Questions and Answers: Secure Connectivity

(Source: European Commission)

Why is the Commission proposing a Secure Connectivity initiative?

The functioning of our economy and our security is increasingly dependent on secure and resilient connectivity. Digital hyper-connectivity and technological transformation prompt an unprecedented increase of demand for services dependent on edge technologies. There is also an unprecedented demand for satellite communication services, whereas the new technological advancements set new requirements for the security of our communication systems and have led to the emergence of low latency solutions. Spurred by this technological progress, we see the emergence of various public-supported or subsidised non-EU mega-constellations in the US, China and Russia, among others. At the same time, the geopolitical context, cyber and hybrid threats further prompt security and resilience concerns.

There is thus mismatch between these rapidly evolving governmental needs and the available EU solutions, both at national and European level, in secure, reliable and diverse satellite communication services, notably enabled by the technological advances derived from Medium and Low Earth orbits.

These security-related solutions should be European to ensure guaranteed access in an unrestricted manner, by avoiding dependencies on third-counties and reinforcing the resilience of our value chains.

At the same time, there is shortage of available frequency filings and orbital slots due to the dramatic increase of mega-constellations. Absence of timely action at EU level would also endanger the competitiveness of EU industry in key technologies and markets.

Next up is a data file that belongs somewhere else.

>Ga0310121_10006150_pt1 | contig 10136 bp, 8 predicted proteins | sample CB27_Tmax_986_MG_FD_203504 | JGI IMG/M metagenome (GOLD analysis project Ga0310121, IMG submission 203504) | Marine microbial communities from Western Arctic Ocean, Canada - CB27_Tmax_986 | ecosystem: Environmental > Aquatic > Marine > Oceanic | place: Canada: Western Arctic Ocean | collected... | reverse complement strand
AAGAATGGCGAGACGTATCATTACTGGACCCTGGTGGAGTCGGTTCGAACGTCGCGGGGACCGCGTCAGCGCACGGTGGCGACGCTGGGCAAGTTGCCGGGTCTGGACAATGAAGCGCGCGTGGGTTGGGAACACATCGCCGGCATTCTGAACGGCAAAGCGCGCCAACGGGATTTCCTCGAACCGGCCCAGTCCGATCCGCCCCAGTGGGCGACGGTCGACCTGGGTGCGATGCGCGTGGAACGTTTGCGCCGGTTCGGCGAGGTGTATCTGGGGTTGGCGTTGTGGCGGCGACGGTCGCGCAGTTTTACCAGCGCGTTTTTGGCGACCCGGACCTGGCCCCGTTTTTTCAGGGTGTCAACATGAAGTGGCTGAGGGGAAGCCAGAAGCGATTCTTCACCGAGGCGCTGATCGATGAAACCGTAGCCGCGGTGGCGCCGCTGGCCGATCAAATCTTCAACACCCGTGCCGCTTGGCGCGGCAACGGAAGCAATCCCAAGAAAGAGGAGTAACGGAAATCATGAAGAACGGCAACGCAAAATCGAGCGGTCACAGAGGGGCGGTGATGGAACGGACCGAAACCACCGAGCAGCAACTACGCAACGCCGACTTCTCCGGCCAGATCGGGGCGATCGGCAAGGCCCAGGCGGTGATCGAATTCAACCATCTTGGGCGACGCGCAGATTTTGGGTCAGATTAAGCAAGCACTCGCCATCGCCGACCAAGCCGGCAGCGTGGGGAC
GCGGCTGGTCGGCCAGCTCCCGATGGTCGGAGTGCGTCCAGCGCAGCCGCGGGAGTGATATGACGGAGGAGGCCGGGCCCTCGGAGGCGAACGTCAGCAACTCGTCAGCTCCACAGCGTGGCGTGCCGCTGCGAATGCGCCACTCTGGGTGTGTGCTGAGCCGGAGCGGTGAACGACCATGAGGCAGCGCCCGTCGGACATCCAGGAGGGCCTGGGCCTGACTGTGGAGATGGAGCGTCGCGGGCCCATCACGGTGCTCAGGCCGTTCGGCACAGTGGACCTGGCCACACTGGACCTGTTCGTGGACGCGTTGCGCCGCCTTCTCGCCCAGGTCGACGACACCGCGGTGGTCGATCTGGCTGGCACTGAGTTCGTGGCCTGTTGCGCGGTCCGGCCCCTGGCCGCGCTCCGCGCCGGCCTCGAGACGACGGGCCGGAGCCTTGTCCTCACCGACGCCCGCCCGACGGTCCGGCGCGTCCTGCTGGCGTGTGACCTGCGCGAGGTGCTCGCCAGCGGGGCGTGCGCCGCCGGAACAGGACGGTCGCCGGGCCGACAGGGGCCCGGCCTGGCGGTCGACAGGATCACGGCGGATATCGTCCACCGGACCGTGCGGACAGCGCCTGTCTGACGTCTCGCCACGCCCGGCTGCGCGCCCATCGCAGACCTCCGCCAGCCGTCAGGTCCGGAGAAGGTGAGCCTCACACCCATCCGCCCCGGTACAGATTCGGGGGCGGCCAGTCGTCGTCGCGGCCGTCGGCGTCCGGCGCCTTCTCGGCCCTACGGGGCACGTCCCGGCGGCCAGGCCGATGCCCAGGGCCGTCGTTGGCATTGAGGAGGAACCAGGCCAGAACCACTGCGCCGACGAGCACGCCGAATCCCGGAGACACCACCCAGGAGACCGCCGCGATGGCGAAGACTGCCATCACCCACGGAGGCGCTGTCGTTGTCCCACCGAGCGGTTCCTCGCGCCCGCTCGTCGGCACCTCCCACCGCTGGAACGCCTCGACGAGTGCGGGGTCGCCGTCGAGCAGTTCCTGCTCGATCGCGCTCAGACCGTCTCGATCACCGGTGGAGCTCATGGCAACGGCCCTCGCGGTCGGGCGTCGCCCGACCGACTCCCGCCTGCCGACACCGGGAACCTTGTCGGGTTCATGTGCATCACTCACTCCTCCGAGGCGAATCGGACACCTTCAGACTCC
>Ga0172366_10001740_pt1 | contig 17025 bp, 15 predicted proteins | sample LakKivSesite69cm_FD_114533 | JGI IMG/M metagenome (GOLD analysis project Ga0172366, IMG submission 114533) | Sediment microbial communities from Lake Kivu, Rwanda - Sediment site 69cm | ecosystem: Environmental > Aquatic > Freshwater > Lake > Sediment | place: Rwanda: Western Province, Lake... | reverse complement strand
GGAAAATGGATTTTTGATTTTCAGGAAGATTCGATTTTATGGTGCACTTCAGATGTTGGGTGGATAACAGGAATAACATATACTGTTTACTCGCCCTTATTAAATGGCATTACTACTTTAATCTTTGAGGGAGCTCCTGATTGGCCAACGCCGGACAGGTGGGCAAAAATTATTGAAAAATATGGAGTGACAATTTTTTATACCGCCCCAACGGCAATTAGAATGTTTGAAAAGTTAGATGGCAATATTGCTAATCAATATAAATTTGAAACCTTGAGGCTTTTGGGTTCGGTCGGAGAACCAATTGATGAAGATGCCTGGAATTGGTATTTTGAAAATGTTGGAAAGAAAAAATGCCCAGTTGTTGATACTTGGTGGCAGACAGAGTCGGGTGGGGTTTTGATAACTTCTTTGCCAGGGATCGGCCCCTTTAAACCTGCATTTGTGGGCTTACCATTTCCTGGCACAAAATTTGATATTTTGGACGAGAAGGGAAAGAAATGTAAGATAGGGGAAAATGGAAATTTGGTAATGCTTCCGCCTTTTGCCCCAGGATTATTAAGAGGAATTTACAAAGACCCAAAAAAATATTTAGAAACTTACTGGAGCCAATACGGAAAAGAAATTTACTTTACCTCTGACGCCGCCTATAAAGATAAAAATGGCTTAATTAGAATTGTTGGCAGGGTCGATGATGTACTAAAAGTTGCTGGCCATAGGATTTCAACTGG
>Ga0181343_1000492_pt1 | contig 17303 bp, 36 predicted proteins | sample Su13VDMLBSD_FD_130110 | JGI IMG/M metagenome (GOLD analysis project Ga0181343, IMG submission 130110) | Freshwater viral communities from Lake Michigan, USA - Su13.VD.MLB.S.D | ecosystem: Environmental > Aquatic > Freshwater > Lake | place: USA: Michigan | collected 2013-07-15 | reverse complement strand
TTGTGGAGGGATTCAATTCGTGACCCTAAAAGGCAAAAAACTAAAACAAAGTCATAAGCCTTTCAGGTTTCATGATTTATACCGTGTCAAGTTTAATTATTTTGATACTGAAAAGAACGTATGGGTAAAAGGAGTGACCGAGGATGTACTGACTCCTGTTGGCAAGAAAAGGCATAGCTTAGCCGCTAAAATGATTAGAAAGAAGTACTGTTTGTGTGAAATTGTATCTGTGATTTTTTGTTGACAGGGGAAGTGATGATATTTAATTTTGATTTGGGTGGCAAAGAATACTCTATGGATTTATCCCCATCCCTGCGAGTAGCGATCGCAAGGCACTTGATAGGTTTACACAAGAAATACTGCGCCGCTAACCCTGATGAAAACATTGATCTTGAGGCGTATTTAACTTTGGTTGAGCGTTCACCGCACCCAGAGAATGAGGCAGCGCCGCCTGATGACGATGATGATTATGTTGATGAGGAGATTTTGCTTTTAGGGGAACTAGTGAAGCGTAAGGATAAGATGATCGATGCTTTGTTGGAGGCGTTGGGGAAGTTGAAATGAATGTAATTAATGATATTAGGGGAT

The initiative will benefit from the expertise of the European industrial space industry, both from the well-established industrial players as well the New Space ecosystem. Global satellite connectivity has thus now become a strategic asset for security, safety and resilience of the EU and its Member States.

What is this initiative expected to achieve?

This proposal aims to develop a secure and autonomous space-based connectivity system for the provision of guaranteed and resilient satellite communications, in particular to:

Ensure the long-term availability to governmental users of worldwide reliable, secure and cost-effective satellite communications services that support protection of critical infrastructures, surveillance, external actions and crisis management, thereby increasing the resilience of Member States;

Allow commercial high-speed broadband availability throughout Europe, removing dead zones and ensuring cohesion across Member State territories, and provide connectivity over geographical areas of strategic interest, such as Africa and the Arctic region.

In particular, the objectives of the initiative are to:

develop, build and operate a multi-orbital space-based state-of-the-art connectivity system, continuously adapted to governmental satellite communications demand evolution, taking into account the existing and future assets of the Member States;

complement the Union pool of satellite communication capacities and services and integrate the GOVSATCOM ground segment infrastructure referred to in Article 67 of Regulation (EU) 2021/696;

contribute to cyber resilience against cyber and electromagnetic threats  and operational cybersecurity, and integrate the European quantum communication space infrastructure (EuroQCI) to enable secure transmission of cryptographic keys;

improve the resilience of the Union’s telecommunication infrastructures;

improve and expand the capabilities and services of other components of the Union Space Programme;

incentivise the development of innovative and disruptive technologies, and use the New Space ecosystem; and

create an environment favourable to the further development of high-speed broadband and seamless connectivity throughout Europe.

An important aspect is the complementarity of the initiative with the existing terrestrial connectivity infrastructures, adding the ‘last mile’ and offering a high degree of redundancy.